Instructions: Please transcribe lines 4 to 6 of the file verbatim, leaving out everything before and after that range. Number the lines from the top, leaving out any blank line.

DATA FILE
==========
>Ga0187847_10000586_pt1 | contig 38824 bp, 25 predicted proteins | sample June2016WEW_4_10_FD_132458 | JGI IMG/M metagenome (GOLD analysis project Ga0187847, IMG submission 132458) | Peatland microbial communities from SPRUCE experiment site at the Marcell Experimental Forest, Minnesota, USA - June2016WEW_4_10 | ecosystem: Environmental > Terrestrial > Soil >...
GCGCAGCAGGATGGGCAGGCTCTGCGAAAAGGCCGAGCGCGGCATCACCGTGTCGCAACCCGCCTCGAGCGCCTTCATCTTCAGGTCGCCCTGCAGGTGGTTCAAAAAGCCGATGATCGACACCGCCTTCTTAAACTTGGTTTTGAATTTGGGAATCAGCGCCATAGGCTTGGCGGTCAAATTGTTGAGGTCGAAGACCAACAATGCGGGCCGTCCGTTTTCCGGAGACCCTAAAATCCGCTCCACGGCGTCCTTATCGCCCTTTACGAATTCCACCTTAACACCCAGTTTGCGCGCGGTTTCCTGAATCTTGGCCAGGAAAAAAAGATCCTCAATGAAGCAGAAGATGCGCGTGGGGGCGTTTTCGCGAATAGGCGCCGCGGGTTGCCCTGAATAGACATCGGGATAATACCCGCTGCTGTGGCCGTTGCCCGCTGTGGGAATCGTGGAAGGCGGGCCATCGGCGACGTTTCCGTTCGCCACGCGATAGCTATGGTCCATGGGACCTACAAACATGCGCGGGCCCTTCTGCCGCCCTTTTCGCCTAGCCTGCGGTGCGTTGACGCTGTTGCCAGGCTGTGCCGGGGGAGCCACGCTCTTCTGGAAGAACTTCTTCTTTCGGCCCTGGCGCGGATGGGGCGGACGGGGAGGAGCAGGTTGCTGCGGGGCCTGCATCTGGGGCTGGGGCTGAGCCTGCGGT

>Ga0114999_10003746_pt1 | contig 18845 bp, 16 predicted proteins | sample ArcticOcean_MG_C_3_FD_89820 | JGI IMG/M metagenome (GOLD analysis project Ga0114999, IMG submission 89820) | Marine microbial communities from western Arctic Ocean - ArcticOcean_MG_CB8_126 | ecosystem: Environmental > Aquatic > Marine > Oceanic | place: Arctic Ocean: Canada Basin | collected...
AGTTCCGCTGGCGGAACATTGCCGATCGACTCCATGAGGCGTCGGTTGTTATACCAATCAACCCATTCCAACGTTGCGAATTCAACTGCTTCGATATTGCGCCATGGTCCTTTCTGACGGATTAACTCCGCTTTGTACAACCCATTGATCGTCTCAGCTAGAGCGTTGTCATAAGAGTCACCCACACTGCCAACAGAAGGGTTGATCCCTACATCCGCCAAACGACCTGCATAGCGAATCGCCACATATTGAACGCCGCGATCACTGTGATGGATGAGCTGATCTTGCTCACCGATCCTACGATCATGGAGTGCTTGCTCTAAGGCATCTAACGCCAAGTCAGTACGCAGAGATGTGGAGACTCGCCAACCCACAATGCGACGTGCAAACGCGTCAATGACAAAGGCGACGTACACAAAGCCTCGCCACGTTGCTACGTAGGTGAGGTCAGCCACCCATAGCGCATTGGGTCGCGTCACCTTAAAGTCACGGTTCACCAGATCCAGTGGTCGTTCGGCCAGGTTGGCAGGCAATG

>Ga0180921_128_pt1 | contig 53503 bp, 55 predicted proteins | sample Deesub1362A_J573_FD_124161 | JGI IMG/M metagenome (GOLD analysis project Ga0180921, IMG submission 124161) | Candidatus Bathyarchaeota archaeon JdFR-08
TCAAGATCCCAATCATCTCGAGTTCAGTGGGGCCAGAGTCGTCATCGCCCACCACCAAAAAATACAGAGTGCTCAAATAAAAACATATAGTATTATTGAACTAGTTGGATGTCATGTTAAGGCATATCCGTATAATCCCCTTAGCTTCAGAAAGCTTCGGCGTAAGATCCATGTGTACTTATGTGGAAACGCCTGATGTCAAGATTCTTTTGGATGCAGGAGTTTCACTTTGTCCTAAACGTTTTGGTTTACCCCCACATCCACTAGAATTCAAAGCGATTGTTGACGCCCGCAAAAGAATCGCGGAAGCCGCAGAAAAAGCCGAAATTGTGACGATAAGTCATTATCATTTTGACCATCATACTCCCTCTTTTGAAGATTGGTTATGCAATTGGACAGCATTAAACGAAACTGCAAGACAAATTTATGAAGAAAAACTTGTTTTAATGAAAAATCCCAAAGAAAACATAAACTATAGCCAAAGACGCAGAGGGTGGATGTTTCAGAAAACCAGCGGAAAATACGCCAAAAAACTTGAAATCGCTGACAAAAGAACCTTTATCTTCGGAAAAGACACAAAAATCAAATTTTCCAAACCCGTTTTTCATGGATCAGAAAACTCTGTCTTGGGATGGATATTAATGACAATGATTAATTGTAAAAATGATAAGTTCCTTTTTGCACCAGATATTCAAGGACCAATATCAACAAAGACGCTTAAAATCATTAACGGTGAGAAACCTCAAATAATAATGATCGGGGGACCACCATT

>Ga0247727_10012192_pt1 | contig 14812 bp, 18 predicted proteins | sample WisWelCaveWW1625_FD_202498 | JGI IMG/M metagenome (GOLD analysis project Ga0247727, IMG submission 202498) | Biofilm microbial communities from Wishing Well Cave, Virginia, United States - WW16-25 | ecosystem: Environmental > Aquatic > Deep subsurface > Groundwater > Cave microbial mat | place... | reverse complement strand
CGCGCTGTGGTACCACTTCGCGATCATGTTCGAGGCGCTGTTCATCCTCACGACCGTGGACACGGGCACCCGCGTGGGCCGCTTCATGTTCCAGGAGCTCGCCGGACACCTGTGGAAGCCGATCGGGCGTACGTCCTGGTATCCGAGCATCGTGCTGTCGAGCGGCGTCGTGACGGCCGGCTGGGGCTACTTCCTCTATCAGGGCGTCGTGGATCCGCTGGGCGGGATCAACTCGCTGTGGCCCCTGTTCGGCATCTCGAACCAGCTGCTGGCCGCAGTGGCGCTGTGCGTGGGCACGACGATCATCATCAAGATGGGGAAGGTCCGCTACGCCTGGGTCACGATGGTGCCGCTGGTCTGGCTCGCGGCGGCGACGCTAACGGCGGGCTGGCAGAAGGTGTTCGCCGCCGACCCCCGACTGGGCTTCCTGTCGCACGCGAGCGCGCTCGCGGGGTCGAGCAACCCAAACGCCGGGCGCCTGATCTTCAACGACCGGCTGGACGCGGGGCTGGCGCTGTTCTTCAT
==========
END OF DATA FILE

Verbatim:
AGTTCCGCTGGCGGAACATTGCCGATCGACTCCATGAGGCGTCGGTTGTTATACCAATCAACCCATTCCAACGTTGCGAATTCAACTGCTTCGATATTGCGCCATGGTCCTTTCTGACGGATTAACTCCGCTTTGTACAACCCATTGATCGTCTCAGCTAGAGCGTTGTCATAAGAGTCACCCACACTGCCAACAGAAGGGTTGATCCCTACATCCGCCAAACGACCTGCATAGCGAATCGCCACATATTGAACGCCGCGATCACTGTGATGGATGAGCTGATCTTGCTCACCGATCCTACGATCATGGAGTGCTTGCTCTAAGGCATCTAACGCCAAGTCAGTACGCAGAGATGTGGAGACTCGCCAACCCACAATGCGACGTGCAAACGCGTCAATGACAAAGGCGACGTACACAAAGCCTCGCCACGTTGCTACGTAGGTGAGGTCAGCCACCCATAGCGCATTGGGTCGCGTCACCTTAAAGTCACGGTTCACCAGATCCAGTGGTCGTTCGGCCAGGTTGGCAGGCAATG

>Ga0180921_128_pt1 | contig 53503 bp, 55 predicted proteins | sample Deesub1362A_J573_FD_124161 | JGI IMG/M metagenome (GOLD analysis project Ga0180921, IMG submission 124161) | Candidatus Bathyarchaeota archaeon JdFR-08
TCAAGATCCCAATCATCTCGAGTTCAGTGGGGCCAGAGTCGTCATCGCCCACCACCAAAAAATACAGAGTGCTCAAATAAAAACATATAGTATTATTGAACTAGTTGGATGTCATGTTAAGGCATATCCGTATAATCCCCTTAGCTTCAGAAAGCTTCGGCGTAAGATCCATGTGTACTTATGTGGAAACGCCTGATGTCAAGATTCTTTTGGATGCAGGAGTTTCACTTTGTCCTAAACGTTTTGGTTTACCCCCACATCCACTAGAATTCAAAGCGATTGTTGACGCCCGCAAAAGAATCGCGGAAGCCGCAGAAAAAGCCGAAATTGTGACGATAAGTCATTATCATTTTGACCATCATACTCCCTCTTTTGAAGATTGGTTATGCAATTGGACAGCATTAAACGAAACTGCAAGACAAATTTATGAAGAAAAACTTGTTTTAATGAAAAATCCCAAAGAAAACATAAACTATAGCCAAAGACGCAGAGGGTGGATGTTTCAGAAAACCAGCGGAAAATACGCCAAAAAACTTGAAATCGCTGACAAAAGAACCTTTATCTTCGGAAAAGACACAAAAATCAAATTTTCCAAACCCGTTTTTCATGGATCAGAAAACTCTGTCTTGGGATGGATATTAATGACAATGATTAATTGTAAAAATGATAAGTTCCTTTTTGCACCAGATATTCAAGGACCAATATCAACAAAGACGCTTAAAATCATTAACGGTGAGAAACCTCAAATAATAATGATCGGGGGACCACCATT